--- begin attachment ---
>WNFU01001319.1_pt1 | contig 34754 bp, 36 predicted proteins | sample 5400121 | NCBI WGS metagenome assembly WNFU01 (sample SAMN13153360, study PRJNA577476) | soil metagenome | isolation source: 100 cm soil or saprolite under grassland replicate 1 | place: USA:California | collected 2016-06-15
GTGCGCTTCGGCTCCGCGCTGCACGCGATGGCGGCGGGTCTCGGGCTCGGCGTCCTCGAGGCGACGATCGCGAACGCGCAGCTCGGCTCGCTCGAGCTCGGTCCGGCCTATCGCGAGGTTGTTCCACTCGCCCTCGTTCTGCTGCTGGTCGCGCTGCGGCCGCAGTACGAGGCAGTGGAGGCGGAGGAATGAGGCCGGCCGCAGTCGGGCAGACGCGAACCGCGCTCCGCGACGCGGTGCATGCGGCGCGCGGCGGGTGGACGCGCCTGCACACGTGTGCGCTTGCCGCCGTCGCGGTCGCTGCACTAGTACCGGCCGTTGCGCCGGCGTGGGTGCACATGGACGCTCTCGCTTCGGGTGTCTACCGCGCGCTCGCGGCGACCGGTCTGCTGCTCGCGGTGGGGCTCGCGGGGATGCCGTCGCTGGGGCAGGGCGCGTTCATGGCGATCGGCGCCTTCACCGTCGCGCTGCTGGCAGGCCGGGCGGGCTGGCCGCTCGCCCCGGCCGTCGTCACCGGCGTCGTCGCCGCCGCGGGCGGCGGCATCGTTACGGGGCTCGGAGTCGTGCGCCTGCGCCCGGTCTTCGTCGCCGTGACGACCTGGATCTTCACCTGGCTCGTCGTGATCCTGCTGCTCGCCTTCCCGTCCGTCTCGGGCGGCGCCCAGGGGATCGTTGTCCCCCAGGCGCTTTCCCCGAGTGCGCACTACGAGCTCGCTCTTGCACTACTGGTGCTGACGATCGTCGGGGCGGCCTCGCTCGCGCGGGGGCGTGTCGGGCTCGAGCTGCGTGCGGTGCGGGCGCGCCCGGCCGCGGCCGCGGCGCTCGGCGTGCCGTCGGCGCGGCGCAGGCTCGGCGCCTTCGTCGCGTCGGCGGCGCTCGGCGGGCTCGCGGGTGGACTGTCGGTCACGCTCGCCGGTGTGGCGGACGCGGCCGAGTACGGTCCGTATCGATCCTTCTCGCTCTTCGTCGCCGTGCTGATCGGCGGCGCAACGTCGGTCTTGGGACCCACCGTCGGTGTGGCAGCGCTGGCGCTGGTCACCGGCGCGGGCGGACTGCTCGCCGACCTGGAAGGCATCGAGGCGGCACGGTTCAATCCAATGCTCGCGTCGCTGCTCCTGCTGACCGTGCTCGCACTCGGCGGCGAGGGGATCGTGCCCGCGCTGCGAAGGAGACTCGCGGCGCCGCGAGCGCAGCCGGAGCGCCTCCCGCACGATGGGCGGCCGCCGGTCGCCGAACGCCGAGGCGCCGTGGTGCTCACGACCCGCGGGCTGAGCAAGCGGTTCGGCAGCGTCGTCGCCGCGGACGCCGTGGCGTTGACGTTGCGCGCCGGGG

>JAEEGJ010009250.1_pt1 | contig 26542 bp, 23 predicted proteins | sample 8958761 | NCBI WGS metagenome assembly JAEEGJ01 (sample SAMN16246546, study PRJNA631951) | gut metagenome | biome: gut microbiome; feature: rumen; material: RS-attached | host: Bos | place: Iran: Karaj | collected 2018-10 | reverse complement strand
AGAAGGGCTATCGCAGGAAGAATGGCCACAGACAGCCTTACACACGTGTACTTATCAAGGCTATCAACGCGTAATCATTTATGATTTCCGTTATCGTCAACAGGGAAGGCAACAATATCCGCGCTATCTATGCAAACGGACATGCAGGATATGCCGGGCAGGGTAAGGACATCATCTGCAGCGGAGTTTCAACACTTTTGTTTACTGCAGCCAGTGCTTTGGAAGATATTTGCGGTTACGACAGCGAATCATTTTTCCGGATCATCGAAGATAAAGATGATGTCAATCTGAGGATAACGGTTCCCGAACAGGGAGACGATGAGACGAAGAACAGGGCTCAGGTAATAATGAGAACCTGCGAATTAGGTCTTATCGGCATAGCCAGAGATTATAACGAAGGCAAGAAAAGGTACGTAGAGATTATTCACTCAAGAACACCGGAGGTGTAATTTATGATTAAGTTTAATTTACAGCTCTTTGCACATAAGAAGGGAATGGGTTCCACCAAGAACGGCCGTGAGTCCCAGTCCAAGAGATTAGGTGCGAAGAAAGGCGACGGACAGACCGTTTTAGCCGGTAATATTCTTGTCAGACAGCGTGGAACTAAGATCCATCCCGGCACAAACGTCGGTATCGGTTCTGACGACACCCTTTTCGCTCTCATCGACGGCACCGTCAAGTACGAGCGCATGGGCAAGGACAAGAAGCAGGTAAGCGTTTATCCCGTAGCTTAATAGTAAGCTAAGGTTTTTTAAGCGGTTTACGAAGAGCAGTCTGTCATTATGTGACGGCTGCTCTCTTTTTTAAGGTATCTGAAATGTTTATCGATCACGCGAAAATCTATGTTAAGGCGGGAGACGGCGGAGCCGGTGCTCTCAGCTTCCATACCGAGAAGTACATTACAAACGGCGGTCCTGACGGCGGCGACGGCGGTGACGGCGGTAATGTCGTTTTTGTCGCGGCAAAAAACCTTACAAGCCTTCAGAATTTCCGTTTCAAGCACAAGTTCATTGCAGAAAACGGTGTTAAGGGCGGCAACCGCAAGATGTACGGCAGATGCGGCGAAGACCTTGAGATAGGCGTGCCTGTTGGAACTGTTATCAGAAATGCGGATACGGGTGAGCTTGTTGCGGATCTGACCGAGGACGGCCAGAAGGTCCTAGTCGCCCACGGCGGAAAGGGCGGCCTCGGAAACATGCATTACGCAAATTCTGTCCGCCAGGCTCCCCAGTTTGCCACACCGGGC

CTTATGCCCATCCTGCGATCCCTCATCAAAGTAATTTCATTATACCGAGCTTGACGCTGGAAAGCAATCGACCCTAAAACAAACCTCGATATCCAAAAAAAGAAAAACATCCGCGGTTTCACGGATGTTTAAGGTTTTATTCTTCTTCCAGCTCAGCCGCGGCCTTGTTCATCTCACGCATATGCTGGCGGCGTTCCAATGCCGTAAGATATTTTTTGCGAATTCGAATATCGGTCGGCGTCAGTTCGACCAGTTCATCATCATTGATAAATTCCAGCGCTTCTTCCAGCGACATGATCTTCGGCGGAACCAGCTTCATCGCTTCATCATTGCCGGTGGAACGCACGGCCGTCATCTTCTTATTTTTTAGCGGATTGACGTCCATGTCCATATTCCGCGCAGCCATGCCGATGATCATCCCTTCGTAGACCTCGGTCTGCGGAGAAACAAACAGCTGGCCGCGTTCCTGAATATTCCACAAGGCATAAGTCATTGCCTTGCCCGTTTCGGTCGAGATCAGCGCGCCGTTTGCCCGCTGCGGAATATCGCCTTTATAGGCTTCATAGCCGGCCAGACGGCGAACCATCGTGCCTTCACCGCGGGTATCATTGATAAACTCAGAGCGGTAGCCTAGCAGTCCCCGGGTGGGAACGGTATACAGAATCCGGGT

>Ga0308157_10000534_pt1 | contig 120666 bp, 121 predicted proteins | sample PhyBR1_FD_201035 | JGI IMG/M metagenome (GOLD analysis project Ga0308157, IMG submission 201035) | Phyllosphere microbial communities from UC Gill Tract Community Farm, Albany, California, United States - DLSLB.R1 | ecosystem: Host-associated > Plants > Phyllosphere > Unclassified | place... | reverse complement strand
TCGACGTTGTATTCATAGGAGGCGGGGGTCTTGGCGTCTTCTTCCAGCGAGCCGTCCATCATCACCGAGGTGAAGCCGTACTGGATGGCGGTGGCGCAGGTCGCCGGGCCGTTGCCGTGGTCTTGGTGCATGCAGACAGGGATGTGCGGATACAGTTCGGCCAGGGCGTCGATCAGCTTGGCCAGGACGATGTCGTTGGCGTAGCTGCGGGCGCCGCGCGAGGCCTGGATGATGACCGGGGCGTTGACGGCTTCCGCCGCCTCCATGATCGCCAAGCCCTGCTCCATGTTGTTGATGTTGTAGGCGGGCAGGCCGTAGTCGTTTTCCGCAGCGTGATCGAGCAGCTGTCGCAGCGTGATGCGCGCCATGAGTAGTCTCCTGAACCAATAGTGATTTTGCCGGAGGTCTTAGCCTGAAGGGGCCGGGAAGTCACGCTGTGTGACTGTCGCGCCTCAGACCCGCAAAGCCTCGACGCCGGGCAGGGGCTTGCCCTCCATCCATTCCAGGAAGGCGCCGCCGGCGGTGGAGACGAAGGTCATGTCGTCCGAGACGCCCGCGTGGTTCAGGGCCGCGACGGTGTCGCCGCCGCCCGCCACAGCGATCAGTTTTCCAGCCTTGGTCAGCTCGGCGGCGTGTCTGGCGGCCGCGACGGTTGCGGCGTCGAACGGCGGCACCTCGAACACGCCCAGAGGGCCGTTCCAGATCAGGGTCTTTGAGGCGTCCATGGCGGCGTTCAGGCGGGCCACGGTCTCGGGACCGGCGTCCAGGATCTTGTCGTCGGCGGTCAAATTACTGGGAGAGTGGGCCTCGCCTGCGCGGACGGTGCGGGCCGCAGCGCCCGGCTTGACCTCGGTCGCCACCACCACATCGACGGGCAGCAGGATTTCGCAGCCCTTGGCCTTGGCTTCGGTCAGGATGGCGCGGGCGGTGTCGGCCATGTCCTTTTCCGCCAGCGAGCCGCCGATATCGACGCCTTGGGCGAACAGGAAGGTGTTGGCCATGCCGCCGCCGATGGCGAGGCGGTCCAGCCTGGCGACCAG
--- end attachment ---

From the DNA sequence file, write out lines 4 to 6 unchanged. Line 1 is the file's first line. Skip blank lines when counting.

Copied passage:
AGAAGGGCTATCGCAGGAAGAATGGCCACAGACAGCCTTACACACGTGTACTTATCAAGGCTATCAACGCGTAATCATTTATGATTTCCGTTATCGTCAACAGGGAAGGCAACAATATCCGCGCTATCTATGCAAACGGACATGCAGGATATGCCGGGCAGGGTAAGGACATCATCTGCAGCGGAGTTTCAACACTTTTGTTTACTGCAGCCAGTGCTTTGGAAGATATTTGCGGTTACGACAGCGAATCATTTTTCCGGATCATCGAAGATAAAGATGATGTCAATCTGAGGATAACGGTTCCCGAACAGGGAGACGATGAGACGAAGAACAGGGCTCAGGTAATAATGAGAACCTGCGAATTAGGTCTTATCGGCATAGCCAGAGATTATAACGAAGGCAAGAAAAGGTACGTAGAGATTATTCACTCAAGAACACCGGAGGTGTAATTTATGATTAAGTTTAATTTACAGCTCTTTGCACATAAGAAGGGAATGGGTTCCACCAAGAACGGCCGTGAGTCCCAGTCCAAGAGATTAGGTGCGAAGAAAGGCGACGGACAGACCGTTTTAGCCGGTAATATTCTTGTCAGACAGCGTGGAACTAAGATCCATCCCGGCACAAACGTCGGTATCGGTTCTGACGACACCCTTTTCGCTCTCATCGACGGCACCGTCAAGTACGAGCGCATGGGCAAGGACAAGAAGCAGGTAAGCGTTTATCCCGTAGCTTAATAGTAAGCTAAGGTTTTTTAAGCGGTTTACGAAGAGCAGTCTGTCATTATGTGACGGCTGCTCTCTTTTTTAAGGTATCTGAAATGTTTATCGATCACGCGAAAATCTATGTTAAGGCGGGAGACGGCGGAGCCGGTGCTCTCAGCTTCCATACCGAGAAGTACATTACAAACGGCGGTCCTGACGGCGGCGACGGCGGTGACGGCGGTAATGTCGTTTTTGTCGCGGCAAAAAACCTTACAAGCCTTCAGAATTTCCGTTTCAAGCACAAGTTCATTGCAGAAAACGGTGTTAAGGGCGGCAACCGCAAGATGTACGGCAGATGCGGCGAAGACCTTGAGATAGGCGTGCCTGTTGGAACTGTTATCAGAAATGCGGATACGGGTGAGCTTGTTGCGGATCTGACCGAGGACGGCCAGAAGGTCCTAGTCGCCCACGGCGGAAAGGGCGGCCTCGGAAACATGCATTACGCAAATTCTGTCCGCCAGGCTCCCCAGTTTGCCACACCGGGC

CTTATGCCCATCCTGCGATCCCTCATCAAAGTAATTTCATTATACCGAGCTTGACGCTGGAAAGCAATCGACCCTAAAACAAACCTCGATATCCAAAAAAAGAAAAACATCCGCGGTTTCACGGATGTTTAAGGTTTTATTCTTCTTCCAGCTCAGCCGCGGCCTTGTTCATCTCACGCATATGCTGGCGGCGTTCCAATGCCGTAAGATATTTTTTGCGAATTCGAATATCGGTCGGCGTCAGTTCGACCAGTTCATCATCATTGATAAATTCCAGCGCTTCTTCCAGCGACATGATCTTCGGCGGAACCAGCTTCATCGCTTCATCATTGCCGGTGGAACGCACGGCCGTCATCTTCTTATTTTTTAGCGGATTGACGTCCATGTCCATATTCCGCGCAGCCATGCCGATGATCATCCCTTCGTAGACCTCGGTCTGCGGAGAAACAAACAGCTGGCCGCGTTCCTGAATATTCCACAAGGCATAAGTCATTGCCTTGCCCGTTTCGGTCGAGATCAGCGCGCCGTTTGCCCGCTGCGGAATATCGCCTTTATAGGCTTCATAGCCGGCCAGACGGCGAACCATCGTGCCTTCACCGCGGGTATCATTGATAAACTCAGAGCGGTAGCCTAGCAGTCCCCGGGTGGGAACGGTATACAGAATCCGGGT

>Ga0308157_10000534_pt1 | contig 120666 bp, 121 predicted proteins | sample PhyBR1_FD_201035 | JGI IMG/M metagenome (GOLD analysis project Ga0308157, IMG submission 201035) | Phyllosphere microbial communities from UC Gill Tract Community Farm, Albany, California, United States - DLSLB.R1 | ecosystem: Host-associated > Plants > Phyllosphere > Unclassified | place... | reverse complement strand